How to dramatically increase your cold email response rates.

Many people will send their first cold email and be disappointed when not many people respond, but here’s the thing, guys. The magic is in the follow-up because following up with your prospects can significantly increase your response rate. First, when it comes to cold emailing and how to follow up, you must understand your goal.

Our goal is simple for most of us who send outbound cold emails. Get a phone or in-person meeting with our potential client. Throughout this article, we’ll focus on one goal of a cold email: to get a response.

We’ll use a series of four emails. In the first email, you’ll be pitching why this person should meet with you and only asking for a meeting. Don’t sell; you’re just piquing their interest and asking for a meeting to learn more about how you can help them.

If they don’t respond, you’ll get email number two. That’s when you send your first follow-up, and I usually send the emails three to seven days apart—send a second follow-up if the lead ignores the first one. If they don’t respond, you send them a fourth email.

People, especially beginners, will send their first email and get a 3% response rate and think, “Oh, this campaign didn’t work, I’ll try something else,” but they’re missing a massive opportunity because every time you follow up, your response rate will increase.

So, for example, if I sent 100 emails, five people would respond. Now comes the magic, because 5% isn’t that great, is it? Then, for those who don’t respond to my second email, I send them another one, and I might get a 6% response rate, and finally, for those who don’t respond to my third follow-up email, I might get a 3% response rate. So, if I send out 100 emails, 18 people respond, and then a percentage of those 18 people take a meeting, I’m looking at an 18 percent response rate. It is not the best campaign but very acceptable for most campaigns?

So let’s dive into the structure of how these emails are formatted.

The Pain Formula is one of the cold email templates, and we created a post on how you can use the Pain Formula to sell your products and services, but for the sake of this article, I want to focus on the follow-up emails, the other three emails you’re going to use to follow-up and dramatically improve your sales.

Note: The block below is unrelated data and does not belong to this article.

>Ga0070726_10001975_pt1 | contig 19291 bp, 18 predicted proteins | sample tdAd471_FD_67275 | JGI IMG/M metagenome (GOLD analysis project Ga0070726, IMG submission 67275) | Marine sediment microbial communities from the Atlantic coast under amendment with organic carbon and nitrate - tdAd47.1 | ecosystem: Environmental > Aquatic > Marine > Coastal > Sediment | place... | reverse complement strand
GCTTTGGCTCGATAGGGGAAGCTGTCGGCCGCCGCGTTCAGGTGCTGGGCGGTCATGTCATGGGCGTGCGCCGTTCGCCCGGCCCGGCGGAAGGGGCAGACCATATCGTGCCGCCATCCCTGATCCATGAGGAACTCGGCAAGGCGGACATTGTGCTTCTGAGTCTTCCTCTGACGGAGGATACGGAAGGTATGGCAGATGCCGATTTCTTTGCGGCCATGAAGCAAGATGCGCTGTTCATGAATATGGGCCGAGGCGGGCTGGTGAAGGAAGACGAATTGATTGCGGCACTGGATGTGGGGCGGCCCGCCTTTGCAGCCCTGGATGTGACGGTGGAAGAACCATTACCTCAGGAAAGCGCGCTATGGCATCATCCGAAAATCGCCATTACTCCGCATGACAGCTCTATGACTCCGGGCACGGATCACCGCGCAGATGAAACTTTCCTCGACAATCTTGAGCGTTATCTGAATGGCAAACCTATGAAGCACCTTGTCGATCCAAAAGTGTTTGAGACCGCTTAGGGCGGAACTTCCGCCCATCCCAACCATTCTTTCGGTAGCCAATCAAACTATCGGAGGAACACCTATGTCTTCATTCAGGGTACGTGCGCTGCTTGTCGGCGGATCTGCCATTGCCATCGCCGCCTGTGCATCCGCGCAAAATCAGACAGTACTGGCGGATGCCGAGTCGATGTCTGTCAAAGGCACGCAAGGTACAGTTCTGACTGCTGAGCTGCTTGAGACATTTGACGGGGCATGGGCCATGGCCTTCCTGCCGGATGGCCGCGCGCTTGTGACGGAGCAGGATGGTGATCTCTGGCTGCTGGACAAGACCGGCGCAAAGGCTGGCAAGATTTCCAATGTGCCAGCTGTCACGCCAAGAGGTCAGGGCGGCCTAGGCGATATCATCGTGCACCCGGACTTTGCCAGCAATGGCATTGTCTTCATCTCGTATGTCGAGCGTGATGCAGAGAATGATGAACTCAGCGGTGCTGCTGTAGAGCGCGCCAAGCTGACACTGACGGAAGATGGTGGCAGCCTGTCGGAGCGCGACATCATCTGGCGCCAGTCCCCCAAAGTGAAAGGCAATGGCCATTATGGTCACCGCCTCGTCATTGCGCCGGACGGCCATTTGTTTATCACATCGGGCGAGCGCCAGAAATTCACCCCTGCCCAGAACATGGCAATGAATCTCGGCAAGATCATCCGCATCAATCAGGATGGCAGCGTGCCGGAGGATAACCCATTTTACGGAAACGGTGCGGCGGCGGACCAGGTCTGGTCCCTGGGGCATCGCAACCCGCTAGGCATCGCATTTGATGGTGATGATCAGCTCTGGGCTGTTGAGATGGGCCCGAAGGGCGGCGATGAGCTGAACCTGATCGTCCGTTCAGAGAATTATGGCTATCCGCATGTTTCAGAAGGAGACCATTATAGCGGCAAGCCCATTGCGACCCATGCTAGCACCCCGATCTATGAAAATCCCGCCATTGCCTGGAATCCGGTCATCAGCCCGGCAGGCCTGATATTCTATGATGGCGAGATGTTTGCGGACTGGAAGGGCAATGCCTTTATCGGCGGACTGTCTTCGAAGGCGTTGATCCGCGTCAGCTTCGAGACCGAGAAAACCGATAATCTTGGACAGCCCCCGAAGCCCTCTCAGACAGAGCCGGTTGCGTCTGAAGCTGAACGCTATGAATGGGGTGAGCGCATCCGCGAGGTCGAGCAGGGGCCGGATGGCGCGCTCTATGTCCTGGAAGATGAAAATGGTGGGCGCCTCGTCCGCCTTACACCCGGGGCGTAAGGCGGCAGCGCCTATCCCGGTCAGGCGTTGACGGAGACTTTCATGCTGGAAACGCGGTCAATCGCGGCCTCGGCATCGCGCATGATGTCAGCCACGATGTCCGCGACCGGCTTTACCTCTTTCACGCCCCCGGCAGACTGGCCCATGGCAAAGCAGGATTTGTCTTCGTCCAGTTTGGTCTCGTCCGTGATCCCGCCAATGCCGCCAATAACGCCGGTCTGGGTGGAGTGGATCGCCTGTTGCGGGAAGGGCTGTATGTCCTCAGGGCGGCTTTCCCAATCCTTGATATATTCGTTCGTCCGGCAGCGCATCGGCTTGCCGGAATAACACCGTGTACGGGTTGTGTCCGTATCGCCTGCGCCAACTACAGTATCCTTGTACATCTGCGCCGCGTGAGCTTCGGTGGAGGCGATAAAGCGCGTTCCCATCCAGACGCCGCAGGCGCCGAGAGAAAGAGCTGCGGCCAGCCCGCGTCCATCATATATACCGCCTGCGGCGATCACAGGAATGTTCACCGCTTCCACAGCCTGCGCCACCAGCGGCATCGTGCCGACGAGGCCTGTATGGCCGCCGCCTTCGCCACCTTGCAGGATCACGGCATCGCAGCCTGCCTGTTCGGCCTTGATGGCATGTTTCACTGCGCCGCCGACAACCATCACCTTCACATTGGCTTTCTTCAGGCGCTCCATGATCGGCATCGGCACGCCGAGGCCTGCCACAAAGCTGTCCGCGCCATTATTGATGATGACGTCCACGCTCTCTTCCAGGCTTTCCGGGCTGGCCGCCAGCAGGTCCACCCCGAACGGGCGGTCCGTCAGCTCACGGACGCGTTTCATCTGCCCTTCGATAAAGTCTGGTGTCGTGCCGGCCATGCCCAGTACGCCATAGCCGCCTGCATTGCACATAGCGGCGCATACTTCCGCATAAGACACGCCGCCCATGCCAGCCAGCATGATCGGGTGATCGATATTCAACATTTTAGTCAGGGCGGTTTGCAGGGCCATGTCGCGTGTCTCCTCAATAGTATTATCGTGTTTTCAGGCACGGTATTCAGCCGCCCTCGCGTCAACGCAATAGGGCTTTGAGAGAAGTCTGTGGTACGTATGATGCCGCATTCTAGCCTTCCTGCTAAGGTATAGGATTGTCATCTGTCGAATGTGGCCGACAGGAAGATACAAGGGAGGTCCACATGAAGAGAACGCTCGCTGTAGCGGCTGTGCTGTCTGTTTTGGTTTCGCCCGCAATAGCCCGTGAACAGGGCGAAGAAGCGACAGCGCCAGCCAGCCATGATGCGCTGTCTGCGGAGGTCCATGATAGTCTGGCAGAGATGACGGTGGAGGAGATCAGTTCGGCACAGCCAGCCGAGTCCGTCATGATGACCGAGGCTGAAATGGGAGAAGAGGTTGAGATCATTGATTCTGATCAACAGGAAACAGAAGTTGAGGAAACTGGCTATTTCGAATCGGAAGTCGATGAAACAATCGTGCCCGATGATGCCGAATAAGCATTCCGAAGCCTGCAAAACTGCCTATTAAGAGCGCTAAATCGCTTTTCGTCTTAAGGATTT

Let’s look at email number two and the first follow-up email in the campaign. So if I say to Amy, “Hey Amy, do you want to meet with me or not?” and she doesn’t respond, I might say:

Hey, Amy, 

I wanted to follow up to see if it still makes sense to talk about how we can help you with [whatever value you provide]  by doing [how you deliver that value].

So if it still makes sense to talk, go ahead and schedule a time to talk on my calendar here [insert calendar link].



The calendar link is the simplest, but this is the format you want to use in your first follow-up.

You’re not writing a new pitch. You’re just restating your initial email and asking if it’s still worthwhile to talk.

If Amy doesn’t respond in a few days, you should send this person another follow-up email three to seven days later, and I’ll show you an example. So, the second follow-up email might look like this:

Hi Amy, 

Hope you're doing well. 

Now I'm checking in with you to see if you're still interested in [insert desired outcome the prospect might want] with [how you would deliver that value].

If it still makes sense to talk, you can schedule a time to talk on my calendar here.

But if none of these times work for you, let me know what does, and I'll do what I can to make it work. 



So here’s how it goes. You’ll send Amy a second follow-up, right? She’ll read the follow-up and wonder, what was he talking about? After that, they’ll scroll up to the first email you sent them, and they’ll check, okay, let’s see what his pitch is all about, so Amy will scroll up to see what all the other emails you’ve sent were about, reread your pitch, and then make a split-second decision whether they want to take a meeting with you. That was in the first email. The follow-up is to remind them to check their email and revisit the conversation.

The thing is if people don’t respond to your second follow-up, so you have to send another, right? I usually send one initial pitch and three follow-ups, totaling four emails. Voilà, third follow-up. You’re just repeating what you said in emails one, two, and three. Then at the end, all you say is, “Hey, if it still makes sense to talk, let me know what your calendar looks like, or go ahead and schedule a time to talk on my calendar, whichever works better for you,” and that’s how you’re going to do your final follow-up, and it’s pretty simple.

We’ve sent thousands of these emails, and it works in all industries.

Again, if you want to increase your response rate dramatically, don’t give up after sending your first email and not seeing results. Send at least four emails, with three follow-ups to assess the campaign’s success. If the campaign doesn’t work after four emails, go back to your original cold email, change it up or change whom you’re targeting, and try again, but don’t give up on that first email. Send at least four.

That is how you can use follow-up power to increase your response rates dramatically.